|James Dennis, Sr.||Mary Charles|
|b. 9 May 1638 in London, England||b. ?|
|d. Sep 1730 in Marblehead, Essex, Massachusetts||d. 1671 in Marblehead, Essex, Massachusetts|
|Marriage||Abt. 1655||James Dennis to Mary Charles|
|Children (All Events in Marblehead)|
|James Dennis, Jr. m. 25 Mar 1682 Sarah Pitman; eleven children: Jonas, Mary, Benjamin, Sarah, Thomas, Samuel, Elizabeth, William, Charles, and Hannah Dennis; d. 1730|
|Mary Dennis no further records|
|Amos Dennis, m. 15 Mar 1691 Elizabeth Russell; nine children: Amos, Elizabeth, Mary, Lucy, Benjamin, James, William, and Charles Dennis; d. 1752|
|Agnes Dennis b. abt. 1672; m. 14 Oct 1682 Thomas Trefrey (probate Nov, 1720); ten children: Thomas, Mary, James, Agnes, John, William, Sarah, Amy, Abigail, and Dennis Trefry; d. 1749|
Two James Dennises resided in Massachusetts at the time of our direct ancestor's lifetime. The one in Boston married Mary Coney. The second one married Mary Charles in Marblehead. Mary's children were specified by name in the will of her cousin, William Charles of Marblehead, who left a tract of land to "Mary, wife of James Dennis, and her children, James, Mary, Amos, and Agnes." This will gives proof of relationship to James Dennis, Mary Charles, and their children. Two later sources when describing the disposition of the lot identified William Charles as the children's grandfather, but I believe this to be an incorrect assumption. Charles' will offers the only source I can find of the birth of these four children to these parents. James Dennis was the co=administrator of the will. Daughter Mary has no further records in Marblehead, but the inherited lot was owned By James, Jr., Amos Dennis, and Agnes Trefry in 1700. The three of them all had moderate to relatively large families.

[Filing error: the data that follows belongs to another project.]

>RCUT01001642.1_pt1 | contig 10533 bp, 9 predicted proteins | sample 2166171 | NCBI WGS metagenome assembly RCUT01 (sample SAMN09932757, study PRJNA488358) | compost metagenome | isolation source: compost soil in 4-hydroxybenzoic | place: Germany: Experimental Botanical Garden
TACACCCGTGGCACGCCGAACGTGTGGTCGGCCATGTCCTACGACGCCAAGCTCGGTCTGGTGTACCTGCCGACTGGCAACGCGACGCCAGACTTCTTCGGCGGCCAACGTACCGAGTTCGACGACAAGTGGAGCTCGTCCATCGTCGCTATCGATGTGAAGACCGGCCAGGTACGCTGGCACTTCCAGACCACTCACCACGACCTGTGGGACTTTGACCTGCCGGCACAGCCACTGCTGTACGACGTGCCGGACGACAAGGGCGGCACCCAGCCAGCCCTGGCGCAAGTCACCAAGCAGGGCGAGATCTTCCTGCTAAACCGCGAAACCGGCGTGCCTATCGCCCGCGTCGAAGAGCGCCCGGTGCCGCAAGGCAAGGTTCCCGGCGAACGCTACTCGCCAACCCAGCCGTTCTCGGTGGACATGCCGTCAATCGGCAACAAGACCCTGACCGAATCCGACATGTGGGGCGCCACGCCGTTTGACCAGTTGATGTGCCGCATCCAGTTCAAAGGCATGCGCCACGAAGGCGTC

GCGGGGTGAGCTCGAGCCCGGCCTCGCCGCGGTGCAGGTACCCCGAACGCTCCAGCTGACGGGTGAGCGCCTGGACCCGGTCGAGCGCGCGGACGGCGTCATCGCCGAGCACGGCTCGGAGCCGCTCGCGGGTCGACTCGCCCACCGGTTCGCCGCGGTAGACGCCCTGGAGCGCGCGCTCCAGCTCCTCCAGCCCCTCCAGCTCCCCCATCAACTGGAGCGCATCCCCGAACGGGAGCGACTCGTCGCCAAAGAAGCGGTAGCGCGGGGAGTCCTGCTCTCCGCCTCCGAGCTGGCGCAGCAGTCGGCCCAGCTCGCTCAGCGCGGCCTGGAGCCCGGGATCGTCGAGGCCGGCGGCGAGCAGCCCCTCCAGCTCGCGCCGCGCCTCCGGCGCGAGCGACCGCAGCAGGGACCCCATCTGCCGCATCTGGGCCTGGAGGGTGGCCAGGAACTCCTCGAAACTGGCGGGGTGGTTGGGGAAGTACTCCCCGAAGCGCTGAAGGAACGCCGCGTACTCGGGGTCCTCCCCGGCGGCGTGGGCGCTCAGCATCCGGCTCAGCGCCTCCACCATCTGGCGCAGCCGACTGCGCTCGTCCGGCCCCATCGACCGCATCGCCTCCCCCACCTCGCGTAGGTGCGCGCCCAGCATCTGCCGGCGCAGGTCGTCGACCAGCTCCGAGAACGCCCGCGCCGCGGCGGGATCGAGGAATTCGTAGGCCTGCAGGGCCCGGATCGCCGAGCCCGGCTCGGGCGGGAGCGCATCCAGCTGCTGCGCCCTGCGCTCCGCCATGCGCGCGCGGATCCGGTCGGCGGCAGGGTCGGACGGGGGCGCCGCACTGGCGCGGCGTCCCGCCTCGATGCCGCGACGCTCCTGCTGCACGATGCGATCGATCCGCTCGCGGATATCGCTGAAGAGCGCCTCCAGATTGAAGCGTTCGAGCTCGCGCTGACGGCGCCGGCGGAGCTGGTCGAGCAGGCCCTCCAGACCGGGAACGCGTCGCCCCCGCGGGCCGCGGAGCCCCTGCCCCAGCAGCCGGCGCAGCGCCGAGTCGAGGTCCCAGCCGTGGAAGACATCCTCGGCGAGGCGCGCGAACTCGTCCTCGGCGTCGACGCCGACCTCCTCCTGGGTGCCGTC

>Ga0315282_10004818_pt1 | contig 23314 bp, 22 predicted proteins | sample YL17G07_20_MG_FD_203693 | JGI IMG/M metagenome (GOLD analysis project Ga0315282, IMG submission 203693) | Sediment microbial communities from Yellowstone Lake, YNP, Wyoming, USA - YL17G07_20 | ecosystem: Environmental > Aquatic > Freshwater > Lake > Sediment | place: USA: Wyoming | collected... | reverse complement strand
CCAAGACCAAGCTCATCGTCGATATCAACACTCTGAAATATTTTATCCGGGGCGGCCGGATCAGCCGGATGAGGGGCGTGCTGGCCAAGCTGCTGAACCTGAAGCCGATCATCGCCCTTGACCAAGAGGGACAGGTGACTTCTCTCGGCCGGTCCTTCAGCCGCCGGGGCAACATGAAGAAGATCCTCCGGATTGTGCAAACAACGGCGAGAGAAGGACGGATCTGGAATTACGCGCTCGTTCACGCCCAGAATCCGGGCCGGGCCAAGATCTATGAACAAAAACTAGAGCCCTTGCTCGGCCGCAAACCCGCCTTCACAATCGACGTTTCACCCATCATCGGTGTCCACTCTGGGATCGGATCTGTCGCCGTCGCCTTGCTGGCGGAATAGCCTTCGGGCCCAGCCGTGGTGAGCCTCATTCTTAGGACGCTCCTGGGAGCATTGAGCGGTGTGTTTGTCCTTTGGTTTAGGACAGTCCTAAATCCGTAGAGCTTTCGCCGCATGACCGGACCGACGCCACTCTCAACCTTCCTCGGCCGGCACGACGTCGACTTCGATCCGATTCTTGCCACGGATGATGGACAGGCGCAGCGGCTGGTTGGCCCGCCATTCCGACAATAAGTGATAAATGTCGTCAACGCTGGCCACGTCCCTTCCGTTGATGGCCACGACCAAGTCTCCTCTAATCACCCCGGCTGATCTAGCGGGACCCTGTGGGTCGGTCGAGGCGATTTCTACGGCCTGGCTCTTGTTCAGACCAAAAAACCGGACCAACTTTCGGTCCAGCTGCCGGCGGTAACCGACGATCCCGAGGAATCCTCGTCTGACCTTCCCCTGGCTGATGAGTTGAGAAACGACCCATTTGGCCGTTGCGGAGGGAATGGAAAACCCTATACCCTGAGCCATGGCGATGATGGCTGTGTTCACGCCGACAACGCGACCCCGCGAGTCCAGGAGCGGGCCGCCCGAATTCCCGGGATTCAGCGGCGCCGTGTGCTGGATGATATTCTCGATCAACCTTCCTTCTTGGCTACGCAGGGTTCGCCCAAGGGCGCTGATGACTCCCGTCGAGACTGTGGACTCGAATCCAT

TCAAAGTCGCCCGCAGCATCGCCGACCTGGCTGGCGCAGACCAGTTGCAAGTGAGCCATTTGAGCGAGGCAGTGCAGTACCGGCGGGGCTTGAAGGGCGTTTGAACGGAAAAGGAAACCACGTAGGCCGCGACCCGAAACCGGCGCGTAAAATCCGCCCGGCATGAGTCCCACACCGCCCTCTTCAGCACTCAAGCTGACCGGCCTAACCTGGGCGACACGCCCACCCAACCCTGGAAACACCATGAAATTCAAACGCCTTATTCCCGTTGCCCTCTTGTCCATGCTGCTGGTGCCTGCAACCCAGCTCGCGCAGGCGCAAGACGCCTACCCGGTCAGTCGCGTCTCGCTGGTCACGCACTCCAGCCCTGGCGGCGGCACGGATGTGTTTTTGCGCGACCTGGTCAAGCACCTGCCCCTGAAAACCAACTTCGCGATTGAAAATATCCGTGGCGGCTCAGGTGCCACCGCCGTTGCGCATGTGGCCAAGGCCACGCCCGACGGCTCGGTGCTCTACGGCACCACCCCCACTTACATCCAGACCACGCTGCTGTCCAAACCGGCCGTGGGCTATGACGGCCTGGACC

Son James was recorded as both a shipbuilder and a blacksmith. He married Sarah Pitman, whose father Mark was killed at the Battle of Bloody Brook a few years before their marriage. They are our direct ancestors and have their own family group page. Amos Dennis was recorded as a shipbuilder and a fisherman, and Agnes's husband was a shoreman. James, Sr. died at the age of 94.
The goal of this project is to trace every line of ancestry to the arrival of its first immigrant to America. The basic information of each couple is considered complete when we know the dates of birth, marriage, and death for both spouses. their parents' names (or whether they were the immigrant), and the child or children in our ancestry line.
The research on this family is basically complete. The records from this period are scant. It's possible more may be found at a later date.
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